Bill Grundler


Was It Really Worth It???

       Was it really worth it?  That thing you worked so hard for.  Maybe it was a job you studied hard for to crush the interview, or it was a competition that you have been training for months or years for or just that goal that you have been sacrificing for daily.  But after all of this, you didn’t get it.  Maybe it was that there was just someone better than you, or you froze when you had to react and respond, or you got injured, or life just got in the way and you couldn’t go for it.  We have all been here at some point.  And when it happens, we slam ourselves with the question “was it really worth it???”

       The Rolling Stones have a song that has an incredibly accurate and appropriate answer to that question:  “You can’t always get what you want.  But if you try, sometimes, you just might find, you get what you need.”   Well, that sounds great but really it sounds kinda of negative and shitty! 

       Let me give you an example.  When I worked for the fire service, it was always known that to get a job was extremely difficult.  For some, it would take years to get a job.  For some, there would be many, many tests, dozens of interviews and still not get the job.  Then there would be another person that take their very first test and interview and they are in.  I don’t believe that this happens because the one was just so much better than the other.  But what I do know is that there was something that the first person NEEDED before they could really be ready to step in there. I'm not talking about not having the right information to answer the question.  I mean more like they aren’t READY to take on that job: the responsibilities, the commitment, the ability to handle stress, whatever.  

       Here's another one: back in the late 70’s early 80’s, my favorite wrestler was Lee Kemp.  He was a 3 time World Champ, 7 time National Champ, 2-time Pan-Am Champ.  Basically, he was the best wrestler the USA had at the time.  But with all of this, he never won the Olympic Gold medal.  It wasn’t  because he was hurt.  It wasn't because he didn’t make the team. It wasn’t because someone’s better.  He did all his training and preparing (much longer than most since the Olympics are only every 4 years) and then the USA boycotted the 1980 Olympics that were held in Russia.  An outside source took his only opportunity away from every being an Olympic champ. But even with this crushing blow, he was able to take his past successes, his commitment to working hard and learning how to bounce back from such an unfortunate situation and become not only a successful entrepreneur but a keynote speaker for mental toughness and working hard.  And 28 years after the boycott, he was announced as a coach for the 2008 USA Olympic Wrestling team.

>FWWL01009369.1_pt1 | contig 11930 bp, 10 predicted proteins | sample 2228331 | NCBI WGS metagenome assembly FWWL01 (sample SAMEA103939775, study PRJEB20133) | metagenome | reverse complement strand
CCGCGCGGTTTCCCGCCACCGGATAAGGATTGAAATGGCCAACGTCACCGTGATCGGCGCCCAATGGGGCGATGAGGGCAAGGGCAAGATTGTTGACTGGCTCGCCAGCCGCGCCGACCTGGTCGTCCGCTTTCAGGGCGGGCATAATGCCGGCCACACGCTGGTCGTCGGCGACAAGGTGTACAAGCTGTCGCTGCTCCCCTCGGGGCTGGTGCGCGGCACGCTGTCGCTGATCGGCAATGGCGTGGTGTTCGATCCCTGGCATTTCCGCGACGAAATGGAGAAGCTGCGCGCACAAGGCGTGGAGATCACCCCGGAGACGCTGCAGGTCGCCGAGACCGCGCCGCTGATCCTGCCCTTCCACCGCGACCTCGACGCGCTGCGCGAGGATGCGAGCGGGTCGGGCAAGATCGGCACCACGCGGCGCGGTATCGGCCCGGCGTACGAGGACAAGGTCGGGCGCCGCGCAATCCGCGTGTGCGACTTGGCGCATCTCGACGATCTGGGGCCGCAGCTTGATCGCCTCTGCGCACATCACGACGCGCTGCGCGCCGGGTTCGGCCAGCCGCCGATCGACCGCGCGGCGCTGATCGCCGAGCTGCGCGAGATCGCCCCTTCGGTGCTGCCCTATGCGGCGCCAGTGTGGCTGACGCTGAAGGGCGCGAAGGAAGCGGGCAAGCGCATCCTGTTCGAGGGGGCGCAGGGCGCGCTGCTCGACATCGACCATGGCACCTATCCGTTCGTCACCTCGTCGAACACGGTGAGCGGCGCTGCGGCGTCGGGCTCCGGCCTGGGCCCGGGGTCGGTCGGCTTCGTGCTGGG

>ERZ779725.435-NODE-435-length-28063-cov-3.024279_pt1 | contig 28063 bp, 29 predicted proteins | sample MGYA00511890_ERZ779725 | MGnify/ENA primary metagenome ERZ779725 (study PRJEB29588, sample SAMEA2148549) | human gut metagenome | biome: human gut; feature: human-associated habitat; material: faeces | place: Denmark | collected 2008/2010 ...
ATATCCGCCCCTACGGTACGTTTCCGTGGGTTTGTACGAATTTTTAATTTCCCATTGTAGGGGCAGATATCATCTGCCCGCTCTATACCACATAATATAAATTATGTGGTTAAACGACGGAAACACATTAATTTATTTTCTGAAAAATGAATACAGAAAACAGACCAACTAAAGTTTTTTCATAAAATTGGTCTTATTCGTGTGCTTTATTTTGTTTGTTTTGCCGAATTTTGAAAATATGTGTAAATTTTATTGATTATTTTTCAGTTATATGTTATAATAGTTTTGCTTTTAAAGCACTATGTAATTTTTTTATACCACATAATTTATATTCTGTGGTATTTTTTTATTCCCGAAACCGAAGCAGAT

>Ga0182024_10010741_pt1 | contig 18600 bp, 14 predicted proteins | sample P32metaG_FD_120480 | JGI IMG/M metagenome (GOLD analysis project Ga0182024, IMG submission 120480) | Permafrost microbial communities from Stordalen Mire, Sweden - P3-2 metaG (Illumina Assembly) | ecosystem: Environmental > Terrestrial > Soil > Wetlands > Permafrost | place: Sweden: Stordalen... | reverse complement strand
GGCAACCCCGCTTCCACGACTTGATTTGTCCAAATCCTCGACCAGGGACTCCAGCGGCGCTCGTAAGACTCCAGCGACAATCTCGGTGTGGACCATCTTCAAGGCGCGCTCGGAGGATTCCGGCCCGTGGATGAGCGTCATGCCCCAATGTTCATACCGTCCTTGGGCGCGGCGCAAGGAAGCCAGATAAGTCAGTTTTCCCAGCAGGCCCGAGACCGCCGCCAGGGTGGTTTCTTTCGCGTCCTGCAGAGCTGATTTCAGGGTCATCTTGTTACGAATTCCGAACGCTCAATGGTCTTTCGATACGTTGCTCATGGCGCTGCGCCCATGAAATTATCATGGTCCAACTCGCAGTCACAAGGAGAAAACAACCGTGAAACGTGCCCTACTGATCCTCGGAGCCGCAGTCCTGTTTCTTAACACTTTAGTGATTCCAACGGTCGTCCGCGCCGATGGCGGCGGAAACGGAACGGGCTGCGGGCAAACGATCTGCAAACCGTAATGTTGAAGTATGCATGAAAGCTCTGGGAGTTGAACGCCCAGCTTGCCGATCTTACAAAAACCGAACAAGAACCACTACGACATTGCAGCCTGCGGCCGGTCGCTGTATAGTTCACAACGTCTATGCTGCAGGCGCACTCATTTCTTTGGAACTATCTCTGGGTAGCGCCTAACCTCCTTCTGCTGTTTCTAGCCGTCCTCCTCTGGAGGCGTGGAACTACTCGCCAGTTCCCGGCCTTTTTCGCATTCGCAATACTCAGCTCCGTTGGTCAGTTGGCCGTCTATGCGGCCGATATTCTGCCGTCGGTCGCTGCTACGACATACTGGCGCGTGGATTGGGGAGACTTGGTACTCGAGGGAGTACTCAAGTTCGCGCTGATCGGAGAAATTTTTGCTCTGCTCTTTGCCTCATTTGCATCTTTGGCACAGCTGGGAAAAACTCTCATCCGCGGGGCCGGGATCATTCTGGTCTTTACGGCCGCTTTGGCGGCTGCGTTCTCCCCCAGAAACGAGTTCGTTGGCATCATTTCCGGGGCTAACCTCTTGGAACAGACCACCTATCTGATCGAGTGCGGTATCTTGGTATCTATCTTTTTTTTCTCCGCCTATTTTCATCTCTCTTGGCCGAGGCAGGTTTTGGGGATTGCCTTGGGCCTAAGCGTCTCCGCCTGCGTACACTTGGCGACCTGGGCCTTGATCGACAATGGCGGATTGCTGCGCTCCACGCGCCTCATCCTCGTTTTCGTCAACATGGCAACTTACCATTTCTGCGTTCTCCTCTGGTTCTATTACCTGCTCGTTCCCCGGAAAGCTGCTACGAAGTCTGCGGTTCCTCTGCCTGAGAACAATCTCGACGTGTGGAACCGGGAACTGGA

And for a little more personal example:  I was never one to do the CrossFit Games Masters Competition.  That just wasn’t a goal or a dream of mine.  But after I tore my ACL at the SoCal Regionals, I just couldn’t recover fast enough to be competitive in the Open division.  And when my brother James did well through the Masters Open, he told me it would be fun to go to the Games together in the masters Division.  I agreed and was pretty fired up at the idea.

       In 2015, I went into the Master Division ranked number 1. I battled up against some other studs all weekend and ended up going into the finals tied for 1st place with Matt Swift from Australia and we had to a workout with Squat Snatches and Ring Muscle ups.  It just happened to be one of his favorite workouts.  Wasn’t one of mine hahaha!  As it turned out, Matt won the title and I came in second.  But this isn’t the example.